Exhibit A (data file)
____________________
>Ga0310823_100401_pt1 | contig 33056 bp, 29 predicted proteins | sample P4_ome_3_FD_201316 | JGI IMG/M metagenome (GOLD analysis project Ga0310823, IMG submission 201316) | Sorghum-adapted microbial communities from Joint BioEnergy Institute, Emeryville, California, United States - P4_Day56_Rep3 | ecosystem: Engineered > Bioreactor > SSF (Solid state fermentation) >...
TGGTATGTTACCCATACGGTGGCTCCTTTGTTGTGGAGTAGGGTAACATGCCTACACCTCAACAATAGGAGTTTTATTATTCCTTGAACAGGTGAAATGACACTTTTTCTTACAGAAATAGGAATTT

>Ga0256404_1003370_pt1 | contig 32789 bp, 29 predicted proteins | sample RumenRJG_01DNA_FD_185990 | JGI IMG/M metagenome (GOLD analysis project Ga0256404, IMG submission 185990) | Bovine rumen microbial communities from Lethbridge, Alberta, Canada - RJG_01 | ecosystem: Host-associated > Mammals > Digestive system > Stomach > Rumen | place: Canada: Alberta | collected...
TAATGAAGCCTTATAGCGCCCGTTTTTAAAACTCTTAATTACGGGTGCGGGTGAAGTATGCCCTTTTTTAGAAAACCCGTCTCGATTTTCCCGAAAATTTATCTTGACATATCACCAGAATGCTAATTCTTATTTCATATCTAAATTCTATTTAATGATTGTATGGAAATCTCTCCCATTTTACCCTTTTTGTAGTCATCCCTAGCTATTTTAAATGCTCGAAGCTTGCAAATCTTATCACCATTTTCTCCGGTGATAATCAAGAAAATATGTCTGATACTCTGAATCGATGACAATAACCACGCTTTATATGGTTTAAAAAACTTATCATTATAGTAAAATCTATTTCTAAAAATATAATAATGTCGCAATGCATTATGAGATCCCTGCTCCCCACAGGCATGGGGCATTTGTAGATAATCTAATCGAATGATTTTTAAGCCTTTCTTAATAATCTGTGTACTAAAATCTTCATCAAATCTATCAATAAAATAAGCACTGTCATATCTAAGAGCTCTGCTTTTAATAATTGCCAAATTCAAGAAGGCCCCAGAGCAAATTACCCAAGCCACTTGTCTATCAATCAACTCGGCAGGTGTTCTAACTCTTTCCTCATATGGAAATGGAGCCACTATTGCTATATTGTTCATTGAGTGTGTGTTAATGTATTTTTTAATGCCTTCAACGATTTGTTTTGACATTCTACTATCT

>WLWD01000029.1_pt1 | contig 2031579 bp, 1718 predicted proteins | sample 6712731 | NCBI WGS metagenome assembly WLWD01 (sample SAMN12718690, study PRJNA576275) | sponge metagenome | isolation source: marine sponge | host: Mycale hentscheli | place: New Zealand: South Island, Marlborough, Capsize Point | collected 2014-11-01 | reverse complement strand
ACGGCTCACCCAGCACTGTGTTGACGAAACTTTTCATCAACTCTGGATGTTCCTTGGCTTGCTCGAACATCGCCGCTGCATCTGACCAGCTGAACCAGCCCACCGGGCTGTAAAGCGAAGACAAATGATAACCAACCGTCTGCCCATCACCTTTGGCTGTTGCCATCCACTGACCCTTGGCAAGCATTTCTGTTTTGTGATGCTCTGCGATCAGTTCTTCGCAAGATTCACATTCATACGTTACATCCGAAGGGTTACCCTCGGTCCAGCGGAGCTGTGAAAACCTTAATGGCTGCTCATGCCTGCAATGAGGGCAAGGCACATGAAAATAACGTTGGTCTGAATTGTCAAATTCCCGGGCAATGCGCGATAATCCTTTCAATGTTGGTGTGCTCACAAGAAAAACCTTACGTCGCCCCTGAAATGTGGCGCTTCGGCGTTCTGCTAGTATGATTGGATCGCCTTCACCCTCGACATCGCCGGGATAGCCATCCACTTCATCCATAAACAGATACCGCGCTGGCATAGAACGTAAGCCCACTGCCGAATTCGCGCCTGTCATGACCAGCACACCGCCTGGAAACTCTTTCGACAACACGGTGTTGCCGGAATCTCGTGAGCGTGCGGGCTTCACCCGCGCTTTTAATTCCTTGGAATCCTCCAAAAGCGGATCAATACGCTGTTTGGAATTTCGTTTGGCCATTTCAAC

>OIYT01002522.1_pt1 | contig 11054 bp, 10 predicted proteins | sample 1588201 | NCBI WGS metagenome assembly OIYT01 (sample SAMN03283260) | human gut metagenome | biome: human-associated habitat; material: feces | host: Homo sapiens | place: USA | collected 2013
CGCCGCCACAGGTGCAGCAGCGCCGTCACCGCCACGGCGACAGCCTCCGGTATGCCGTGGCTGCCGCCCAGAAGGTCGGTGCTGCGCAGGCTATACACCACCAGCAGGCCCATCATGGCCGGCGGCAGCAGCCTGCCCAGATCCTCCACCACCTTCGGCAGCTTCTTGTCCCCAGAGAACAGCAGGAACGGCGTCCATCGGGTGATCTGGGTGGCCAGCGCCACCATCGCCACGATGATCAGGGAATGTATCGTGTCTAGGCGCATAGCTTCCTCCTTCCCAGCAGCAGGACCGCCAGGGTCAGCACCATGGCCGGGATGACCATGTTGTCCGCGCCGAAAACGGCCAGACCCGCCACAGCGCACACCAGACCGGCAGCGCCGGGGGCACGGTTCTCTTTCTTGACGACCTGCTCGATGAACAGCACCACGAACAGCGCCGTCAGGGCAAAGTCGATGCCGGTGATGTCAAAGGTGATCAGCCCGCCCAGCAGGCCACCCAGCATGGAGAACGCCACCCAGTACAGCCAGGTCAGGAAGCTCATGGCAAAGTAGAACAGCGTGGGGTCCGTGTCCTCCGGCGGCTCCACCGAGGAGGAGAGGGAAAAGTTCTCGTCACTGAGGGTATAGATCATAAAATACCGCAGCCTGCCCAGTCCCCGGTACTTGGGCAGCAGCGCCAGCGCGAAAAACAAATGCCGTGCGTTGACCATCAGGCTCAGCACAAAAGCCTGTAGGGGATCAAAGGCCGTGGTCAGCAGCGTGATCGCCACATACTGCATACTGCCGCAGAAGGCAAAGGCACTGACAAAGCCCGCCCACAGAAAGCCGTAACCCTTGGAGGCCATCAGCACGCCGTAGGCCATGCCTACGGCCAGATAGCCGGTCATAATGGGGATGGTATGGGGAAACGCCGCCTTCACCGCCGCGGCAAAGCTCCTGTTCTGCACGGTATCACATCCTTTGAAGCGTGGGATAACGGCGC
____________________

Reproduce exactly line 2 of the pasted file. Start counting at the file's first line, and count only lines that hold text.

TGGTATGTTACCCATACGGTGGCTCCTTTGTTGTGGAGTAGGGTAACATGCCTACACCTCAACAATAGGAGTTTTATTATTCCTTGAACAGGTGAAATGACACTTTTTCTTACAGAAATAGGAATTT